If you were from Verona, you had a good chance of getting the handsome name, Matteo. This name is increasingly beloved in English-speaking and has long been a mainstay for Spanish-speaking communities. Matteo shares the same root as Matthew and means “gift of God.”
You might think Michelangelo was the preferred form of Michael in Renaissance Italy, but its cousin, Michele was actually the more popular moniker. Michele will forever be confused with the female form of the name for English-speakers so it’s no surprise that parents have strayed from this truly impressive name. It means “who is like God?”
Many men from Ferrara and Florence enjoyed the name, Niccolo. One famous example who is somewhat infamous is Niccolò Machiavelli. He’s now considered the father of modern political philosophy and political science. Niccolo is the perfect name, in part, because it rhymes with piccolo. The Italian name comes by way of the Greek, Nicolas and means “victorious.”
Renaissance painters Uccello and Veronese were two famous Paolos of the day. The name is said to have originated in Verona where it was based on the same root as Paul. We like the romantic sound of Paolo much better than the English counterpart. The name means “small.”
Piero della Francesca is probably the best known Piero of the day. He is noted for his, then, novel use of perspective in his paintings. This wonderful Florentine name deserves its own Renaissance! We don’t hear it often enough these days and it’s completely wonderful. The name is a variation of Peter and means “rock.”
You probably know the name Prospero as the protagonist of William Shakespeare‘s play The Tempest. This Renaissance name was used by Italian, Portuguese, and Spanish speakers of the time. The name can be traced back to ancient Rome where it was used to describe “prosperity” or “favor.” This name was a particular favorite in Bologna.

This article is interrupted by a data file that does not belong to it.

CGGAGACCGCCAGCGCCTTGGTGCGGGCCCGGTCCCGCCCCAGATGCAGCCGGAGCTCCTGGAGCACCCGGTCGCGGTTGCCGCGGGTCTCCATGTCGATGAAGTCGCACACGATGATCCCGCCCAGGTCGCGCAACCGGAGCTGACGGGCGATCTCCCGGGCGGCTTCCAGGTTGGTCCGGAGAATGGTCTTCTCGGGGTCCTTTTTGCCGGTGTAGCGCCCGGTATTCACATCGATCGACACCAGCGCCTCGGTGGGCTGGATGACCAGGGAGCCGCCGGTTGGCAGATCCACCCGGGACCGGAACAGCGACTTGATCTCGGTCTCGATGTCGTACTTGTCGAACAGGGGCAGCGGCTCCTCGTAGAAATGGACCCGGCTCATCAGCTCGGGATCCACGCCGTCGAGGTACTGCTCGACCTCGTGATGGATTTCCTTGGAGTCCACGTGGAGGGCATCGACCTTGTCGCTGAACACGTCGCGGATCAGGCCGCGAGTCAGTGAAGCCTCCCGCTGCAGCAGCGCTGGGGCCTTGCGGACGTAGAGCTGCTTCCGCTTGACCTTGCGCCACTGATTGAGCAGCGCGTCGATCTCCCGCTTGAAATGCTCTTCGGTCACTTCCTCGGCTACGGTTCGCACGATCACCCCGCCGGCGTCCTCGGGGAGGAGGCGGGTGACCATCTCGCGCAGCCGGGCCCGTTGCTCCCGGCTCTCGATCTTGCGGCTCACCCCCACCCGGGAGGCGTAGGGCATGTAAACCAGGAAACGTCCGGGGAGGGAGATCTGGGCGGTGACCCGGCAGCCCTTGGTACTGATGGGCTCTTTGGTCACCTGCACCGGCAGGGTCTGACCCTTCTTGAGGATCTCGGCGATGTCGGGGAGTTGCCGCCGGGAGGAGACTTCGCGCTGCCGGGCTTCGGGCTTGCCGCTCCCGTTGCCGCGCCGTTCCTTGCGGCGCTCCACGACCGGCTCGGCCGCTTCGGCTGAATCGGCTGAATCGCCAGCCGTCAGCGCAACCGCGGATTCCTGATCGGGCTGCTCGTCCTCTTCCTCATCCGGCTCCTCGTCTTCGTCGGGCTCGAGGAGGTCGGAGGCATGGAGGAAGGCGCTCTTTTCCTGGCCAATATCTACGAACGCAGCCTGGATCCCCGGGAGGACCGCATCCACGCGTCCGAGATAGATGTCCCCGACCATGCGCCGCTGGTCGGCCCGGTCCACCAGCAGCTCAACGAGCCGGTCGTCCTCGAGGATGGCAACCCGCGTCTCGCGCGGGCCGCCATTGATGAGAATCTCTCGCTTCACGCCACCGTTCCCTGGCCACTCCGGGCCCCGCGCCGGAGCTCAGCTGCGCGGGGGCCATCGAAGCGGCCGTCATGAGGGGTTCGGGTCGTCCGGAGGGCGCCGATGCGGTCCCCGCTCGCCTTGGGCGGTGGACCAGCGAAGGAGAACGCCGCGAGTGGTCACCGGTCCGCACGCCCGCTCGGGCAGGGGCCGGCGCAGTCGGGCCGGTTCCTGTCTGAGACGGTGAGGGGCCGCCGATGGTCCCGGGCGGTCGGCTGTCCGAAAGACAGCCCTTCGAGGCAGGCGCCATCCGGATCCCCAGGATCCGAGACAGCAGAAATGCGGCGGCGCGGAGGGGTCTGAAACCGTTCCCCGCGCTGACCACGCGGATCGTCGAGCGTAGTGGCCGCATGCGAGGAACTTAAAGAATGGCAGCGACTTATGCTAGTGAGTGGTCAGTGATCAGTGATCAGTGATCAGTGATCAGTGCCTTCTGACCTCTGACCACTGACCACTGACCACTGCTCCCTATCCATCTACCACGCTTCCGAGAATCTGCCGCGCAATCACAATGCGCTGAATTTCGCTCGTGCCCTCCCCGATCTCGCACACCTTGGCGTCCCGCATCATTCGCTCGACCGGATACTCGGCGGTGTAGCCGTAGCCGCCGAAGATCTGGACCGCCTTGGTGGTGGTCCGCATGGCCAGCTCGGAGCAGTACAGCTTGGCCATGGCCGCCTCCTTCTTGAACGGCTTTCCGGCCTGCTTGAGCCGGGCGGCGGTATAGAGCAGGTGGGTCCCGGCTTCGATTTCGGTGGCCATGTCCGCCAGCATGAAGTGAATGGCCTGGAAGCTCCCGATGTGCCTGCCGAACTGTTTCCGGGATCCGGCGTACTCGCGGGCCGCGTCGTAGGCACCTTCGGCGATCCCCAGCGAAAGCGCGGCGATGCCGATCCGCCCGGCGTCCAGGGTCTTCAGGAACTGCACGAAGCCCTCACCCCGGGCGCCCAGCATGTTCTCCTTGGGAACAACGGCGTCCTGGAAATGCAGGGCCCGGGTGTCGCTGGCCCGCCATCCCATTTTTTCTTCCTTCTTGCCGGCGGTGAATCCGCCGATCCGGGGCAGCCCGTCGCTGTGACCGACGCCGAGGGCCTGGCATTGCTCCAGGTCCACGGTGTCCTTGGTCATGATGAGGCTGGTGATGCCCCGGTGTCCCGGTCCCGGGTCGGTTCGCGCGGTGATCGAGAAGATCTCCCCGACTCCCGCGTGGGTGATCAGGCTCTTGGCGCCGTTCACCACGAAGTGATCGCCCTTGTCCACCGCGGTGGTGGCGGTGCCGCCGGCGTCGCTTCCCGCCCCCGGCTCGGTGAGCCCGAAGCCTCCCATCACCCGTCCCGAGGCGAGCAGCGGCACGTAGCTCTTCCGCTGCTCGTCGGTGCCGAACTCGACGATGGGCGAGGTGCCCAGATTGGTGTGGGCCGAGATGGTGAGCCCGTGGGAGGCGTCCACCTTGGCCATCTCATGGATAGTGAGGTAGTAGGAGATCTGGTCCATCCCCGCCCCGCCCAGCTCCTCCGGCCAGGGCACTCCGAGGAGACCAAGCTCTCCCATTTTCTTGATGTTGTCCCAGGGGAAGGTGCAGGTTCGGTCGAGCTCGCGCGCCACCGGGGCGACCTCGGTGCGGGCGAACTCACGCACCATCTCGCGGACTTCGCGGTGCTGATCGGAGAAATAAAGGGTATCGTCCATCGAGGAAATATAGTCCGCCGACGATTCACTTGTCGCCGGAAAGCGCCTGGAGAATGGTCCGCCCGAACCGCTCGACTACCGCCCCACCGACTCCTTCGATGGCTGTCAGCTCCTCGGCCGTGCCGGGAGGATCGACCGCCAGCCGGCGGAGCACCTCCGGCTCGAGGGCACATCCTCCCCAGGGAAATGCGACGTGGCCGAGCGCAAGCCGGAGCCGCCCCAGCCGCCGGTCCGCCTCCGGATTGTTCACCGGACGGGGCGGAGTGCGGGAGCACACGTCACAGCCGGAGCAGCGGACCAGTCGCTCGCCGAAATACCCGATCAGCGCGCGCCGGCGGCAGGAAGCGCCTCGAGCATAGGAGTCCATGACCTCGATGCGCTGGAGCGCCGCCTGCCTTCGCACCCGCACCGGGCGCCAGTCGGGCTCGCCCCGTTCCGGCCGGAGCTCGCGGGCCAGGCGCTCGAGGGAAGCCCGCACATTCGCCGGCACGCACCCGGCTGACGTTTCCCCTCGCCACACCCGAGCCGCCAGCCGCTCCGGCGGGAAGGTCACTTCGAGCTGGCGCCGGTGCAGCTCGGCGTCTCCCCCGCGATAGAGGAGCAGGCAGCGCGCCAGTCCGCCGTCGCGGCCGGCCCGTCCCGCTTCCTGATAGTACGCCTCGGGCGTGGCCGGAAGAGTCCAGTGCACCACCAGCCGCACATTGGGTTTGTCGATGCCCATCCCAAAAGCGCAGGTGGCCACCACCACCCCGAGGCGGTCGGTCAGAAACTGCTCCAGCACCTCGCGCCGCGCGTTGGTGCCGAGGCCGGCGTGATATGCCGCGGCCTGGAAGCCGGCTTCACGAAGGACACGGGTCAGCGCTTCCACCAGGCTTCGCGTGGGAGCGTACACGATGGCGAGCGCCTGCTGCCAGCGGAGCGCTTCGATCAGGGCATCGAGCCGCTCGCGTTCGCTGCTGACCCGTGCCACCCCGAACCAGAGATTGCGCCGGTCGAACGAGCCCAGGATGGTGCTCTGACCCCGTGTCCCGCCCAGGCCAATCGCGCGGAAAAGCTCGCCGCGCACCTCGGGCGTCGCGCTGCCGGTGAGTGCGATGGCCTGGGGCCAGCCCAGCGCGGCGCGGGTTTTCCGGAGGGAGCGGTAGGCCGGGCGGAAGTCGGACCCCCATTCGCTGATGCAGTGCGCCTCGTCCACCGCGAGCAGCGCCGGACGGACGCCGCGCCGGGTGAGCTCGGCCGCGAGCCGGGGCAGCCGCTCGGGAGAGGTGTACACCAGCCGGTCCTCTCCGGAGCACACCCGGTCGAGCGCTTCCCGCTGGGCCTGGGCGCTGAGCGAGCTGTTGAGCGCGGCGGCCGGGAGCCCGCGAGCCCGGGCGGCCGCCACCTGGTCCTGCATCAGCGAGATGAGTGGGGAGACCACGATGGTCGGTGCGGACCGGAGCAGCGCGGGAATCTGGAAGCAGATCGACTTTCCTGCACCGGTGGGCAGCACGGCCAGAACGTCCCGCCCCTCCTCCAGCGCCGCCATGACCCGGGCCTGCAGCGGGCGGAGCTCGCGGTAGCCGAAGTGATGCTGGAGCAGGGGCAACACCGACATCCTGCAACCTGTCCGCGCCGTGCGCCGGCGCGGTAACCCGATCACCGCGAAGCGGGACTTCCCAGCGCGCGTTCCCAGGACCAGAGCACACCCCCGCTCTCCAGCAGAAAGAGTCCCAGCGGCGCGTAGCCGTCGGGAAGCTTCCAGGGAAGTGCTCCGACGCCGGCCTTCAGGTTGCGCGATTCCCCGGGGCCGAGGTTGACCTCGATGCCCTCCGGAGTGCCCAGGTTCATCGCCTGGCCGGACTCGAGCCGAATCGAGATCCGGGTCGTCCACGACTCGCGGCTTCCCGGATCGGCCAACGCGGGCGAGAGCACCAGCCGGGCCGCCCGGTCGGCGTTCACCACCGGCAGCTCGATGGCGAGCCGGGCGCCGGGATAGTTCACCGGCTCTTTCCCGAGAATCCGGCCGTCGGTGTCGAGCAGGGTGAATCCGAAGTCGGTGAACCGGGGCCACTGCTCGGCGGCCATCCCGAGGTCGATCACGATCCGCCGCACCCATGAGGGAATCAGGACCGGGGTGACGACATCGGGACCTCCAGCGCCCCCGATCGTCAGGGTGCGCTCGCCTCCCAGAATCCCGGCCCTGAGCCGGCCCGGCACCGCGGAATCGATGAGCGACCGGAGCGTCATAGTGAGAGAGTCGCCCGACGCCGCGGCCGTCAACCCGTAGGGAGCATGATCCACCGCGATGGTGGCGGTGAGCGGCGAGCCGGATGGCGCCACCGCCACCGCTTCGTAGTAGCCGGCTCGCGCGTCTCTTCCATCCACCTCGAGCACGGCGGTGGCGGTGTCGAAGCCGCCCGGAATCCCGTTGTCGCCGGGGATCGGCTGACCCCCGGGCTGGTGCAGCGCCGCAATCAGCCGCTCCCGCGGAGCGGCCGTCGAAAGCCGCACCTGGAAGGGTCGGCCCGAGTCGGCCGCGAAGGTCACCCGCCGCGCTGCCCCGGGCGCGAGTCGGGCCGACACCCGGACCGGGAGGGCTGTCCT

Painter Masaccio was known by the single-name moniker by the time of his death. However, the artist was born Tommaso di Ser Giovanni di Simone. Which is a mouthful, so we could see the attraction there. Tommasso is the beautiful Italian form of Thomas that means “twin.”
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Ugo as the Italian and Spanish answer to names like Hugh and Hugo. Ugo was an extremely popular choice of the day and we don’t see why it can’t be true now. Ugo is a casual and carefree name that contains the verb “go” which gives it a good bit of pep. This name means “mind” or “intellect.”
The most famed Renaissance Ulisse was Ulisse Aldrovandi from Bologna. He was responsible for one of Europe’s first botanical gardens. He’s considered the father of natural history studies. Ulisse is a name that can be traced to the Latin Ulysses and before that the Greek Odysseus. You’ll remember this name as coming from Homer‘s epic saga. The name means “wrathful” but don’t let that steer you from the name.
There you go! 25 names inspired by the Italian Renaissance that can be traced back to the most popular names in major city-states of the time.